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Invoking webhooks from your Github workflow actions

Github webhooks are great for triggering deployments (or performing any other task) on certain repository events, such as a push to master. But they can't do so conditionally. For example, you may first want to run some tests and then invoke a webhook only if they passed. In this case you could just run the tests on the webhook implementation itself before doing deployment. However, if you really have to call a webhook only in conjunction with a certain condition (other than the repository event such as a push to master), then you would need additional tooling.

This is where Github Actions can provide a clean workflow solution, which can perform any number of tasks in a pipeline fashion. For more info on Github Action workflows and how to use them, see Unfortunately, by default, Github workflows cannot trigger a webhook. There are community developed Actions available from the Github Marketplace which can help in this regard. Of course, they are not official Github webhooks, but an alternate mechanism with which to invoke an endpoint, and in such a way emulate the functionality of a webhook.

At the time of writing this post, none of the Actions available in the Github Marketplace (that I could find) supported the invocation of webhooks with the same hash signature as that used by official Github webhook calls. This is unfortunate, since one would not be able to re-use any existing webhook signature validation methods. It would be nice if the method for validating an official Github webhook call and those from an Action in a Github workflow were interchangeable. I don't currently have any actual use case that would require a webhook to be called from both, but still it would be nice.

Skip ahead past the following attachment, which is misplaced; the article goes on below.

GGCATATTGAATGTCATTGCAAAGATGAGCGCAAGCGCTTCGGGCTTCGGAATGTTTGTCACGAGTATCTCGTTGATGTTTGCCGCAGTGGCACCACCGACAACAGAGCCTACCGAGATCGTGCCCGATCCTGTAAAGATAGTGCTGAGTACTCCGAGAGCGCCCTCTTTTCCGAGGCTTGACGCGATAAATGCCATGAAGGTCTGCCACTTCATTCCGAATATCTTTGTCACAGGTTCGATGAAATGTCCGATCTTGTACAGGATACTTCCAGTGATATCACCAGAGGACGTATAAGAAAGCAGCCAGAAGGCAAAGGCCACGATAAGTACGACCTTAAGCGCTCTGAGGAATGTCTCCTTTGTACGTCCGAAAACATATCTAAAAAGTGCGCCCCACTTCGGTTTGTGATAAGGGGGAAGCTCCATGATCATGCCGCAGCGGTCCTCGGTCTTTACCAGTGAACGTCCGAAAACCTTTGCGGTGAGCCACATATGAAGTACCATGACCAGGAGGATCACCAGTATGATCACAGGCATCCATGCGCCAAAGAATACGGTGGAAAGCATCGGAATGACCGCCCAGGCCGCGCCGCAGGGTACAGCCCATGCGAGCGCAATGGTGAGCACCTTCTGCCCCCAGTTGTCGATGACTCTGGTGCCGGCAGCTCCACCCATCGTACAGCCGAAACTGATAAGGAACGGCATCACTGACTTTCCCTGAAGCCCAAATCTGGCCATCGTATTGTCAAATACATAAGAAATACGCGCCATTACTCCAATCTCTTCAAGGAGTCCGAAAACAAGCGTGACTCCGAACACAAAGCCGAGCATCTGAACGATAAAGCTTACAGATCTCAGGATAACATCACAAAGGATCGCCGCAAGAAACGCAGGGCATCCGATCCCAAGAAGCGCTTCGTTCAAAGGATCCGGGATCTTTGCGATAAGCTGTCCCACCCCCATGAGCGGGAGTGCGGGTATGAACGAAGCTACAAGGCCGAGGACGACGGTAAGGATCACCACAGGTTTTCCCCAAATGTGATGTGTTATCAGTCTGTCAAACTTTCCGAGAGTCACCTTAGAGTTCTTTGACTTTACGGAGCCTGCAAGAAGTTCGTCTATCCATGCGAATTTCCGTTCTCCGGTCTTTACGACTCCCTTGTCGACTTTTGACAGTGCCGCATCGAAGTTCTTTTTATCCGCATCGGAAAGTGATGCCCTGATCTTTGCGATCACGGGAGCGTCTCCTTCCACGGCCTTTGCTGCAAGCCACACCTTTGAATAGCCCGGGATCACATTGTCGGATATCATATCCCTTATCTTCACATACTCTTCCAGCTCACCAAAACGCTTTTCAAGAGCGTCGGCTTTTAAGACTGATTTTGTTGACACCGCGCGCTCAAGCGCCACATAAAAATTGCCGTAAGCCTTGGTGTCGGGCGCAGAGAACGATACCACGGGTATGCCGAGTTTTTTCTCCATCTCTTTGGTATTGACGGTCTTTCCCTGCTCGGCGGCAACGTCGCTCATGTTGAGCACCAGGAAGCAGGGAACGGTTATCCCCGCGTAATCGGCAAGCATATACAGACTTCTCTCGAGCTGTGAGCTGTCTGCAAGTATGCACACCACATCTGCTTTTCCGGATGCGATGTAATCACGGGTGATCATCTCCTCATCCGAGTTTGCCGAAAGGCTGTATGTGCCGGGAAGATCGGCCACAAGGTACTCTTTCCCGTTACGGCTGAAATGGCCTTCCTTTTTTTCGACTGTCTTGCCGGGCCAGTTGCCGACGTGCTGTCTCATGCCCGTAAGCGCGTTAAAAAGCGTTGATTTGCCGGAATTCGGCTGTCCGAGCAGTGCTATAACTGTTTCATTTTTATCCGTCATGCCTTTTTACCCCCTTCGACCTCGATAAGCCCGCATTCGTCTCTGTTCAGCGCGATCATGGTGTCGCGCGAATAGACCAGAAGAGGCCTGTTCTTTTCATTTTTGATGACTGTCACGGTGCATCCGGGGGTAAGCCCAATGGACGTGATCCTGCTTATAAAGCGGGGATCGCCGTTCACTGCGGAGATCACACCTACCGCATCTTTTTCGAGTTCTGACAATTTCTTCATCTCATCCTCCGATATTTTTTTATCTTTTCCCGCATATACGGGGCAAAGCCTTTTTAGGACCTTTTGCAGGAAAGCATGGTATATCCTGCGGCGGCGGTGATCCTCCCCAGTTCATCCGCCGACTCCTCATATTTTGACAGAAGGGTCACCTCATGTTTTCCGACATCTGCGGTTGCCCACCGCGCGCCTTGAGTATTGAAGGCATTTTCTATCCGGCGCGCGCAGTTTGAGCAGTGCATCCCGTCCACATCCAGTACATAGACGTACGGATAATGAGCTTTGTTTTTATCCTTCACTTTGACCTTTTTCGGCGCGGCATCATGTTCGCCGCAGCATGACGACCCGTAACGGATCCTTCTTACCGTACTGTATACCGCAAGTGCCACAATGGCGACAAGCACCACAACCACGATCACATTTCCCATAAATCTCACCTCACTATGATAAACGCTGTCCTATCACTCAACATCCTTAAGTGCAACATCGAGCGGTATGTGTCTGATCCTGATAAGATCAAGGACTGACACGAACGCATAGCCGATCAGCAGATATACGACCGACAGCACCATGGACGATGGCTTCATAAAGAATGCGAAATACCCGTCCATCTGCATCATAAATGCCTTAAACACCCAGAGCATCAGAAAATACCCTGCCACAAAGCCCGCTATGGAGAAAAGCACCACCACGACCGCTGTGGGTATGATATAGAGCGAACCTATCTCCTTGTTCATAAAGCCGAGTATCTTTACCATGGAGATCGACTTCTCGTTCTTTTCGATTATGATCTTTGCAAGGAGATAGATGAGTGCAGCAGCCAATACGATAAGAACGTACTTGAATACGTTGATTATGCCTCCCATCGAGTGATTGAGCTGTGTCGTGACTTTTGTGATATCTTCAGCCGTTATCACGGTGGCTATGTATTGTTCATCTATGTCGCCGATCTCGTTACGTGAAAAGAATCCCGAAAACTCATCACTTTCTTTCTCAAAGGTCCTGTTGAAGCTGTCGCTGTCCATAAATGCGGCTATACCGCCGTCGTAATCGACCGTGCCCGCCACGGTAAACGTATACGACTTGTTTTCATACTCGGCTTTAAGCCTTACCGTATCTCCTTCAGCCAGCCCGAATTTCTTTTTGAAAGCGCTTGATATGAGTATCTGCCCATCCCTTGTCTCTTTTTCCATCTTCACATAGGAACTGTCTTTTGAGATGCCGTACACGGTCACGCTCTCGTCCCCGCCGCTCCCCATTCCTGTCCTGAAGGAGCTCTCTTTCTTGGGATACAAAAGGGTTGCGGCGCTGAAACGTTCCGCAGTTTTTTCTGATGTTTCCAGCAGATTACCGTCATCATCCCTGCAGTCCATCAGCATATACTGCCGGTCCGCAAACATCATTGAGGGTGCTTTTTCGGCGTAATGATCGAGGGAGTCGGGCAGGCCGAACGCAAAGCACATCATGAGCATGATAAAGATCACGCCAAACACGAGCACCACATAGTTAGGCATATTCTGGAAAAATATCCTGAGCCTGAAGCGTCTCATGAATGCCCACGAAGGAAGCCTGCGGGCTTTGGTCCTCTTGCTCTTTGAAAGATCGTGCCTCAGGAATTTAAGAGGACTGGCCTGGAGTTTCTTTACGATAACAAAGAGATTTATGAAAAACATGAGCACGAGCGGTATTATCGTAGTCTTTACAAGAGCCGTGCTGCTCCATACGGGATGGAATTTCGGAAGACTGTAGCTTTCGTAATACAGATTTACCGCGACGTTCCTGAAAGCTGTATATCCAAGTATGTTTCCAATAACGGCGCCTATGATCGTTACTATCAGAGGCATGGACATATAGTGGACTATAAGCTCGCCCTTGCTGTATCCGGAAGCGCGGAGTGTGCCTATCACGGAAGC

Since I couldn't find a suitable Action from the Marketplace with such signature validation, I decided to implement one myself. It's available at

This Github workflow action will call a webhook endpoint with a text/csv or json payload, and has support for BASIC authentication. A hash signature is derived from the payload of the POST along with a configurable secret token, and it is identical to the hash which a regular Github webhook call would generate. This signature is sent in a header named X-Hub-Signature, therefore any existing Github webhook signature validation will continue to work. For more information on how to validate the signature, see

By default, the values of the following workflow environment variables are sent in the payload: GITHUB_REPOSITORY, GITHUB_REF, GITHUB_SHA, GITHUB_EVENT_NAME and GITHUB_WORKFLOW. Additional data can also added to the payload along with these.

This post won't go into the details of how to configure a Github Action workflow, but as a simple example, to configure your workflow to invoke a webhook, you can add something like this to your workflow configuration file:

    - name: Invoke deployment hook
      uses: distributhor/workflow-webhook@v1
        webhook_url: ${{ secrets.WEBHOOK_URL }}
        webhook_secret: ${{ secrets.WEBHOOK_SECRET }}
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Which will deliver a payload with the following properties:

    "repository": "owner/project",
    "ref": "refs/heads/master",
    "commit": "a636b6f0861bbee98039bf3df66ee13d8fbc9c74",
    "event": "push",
    "workflow": "Build and deploy"
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For more details on configuration and all the available options, visit the official page for the Github Action at

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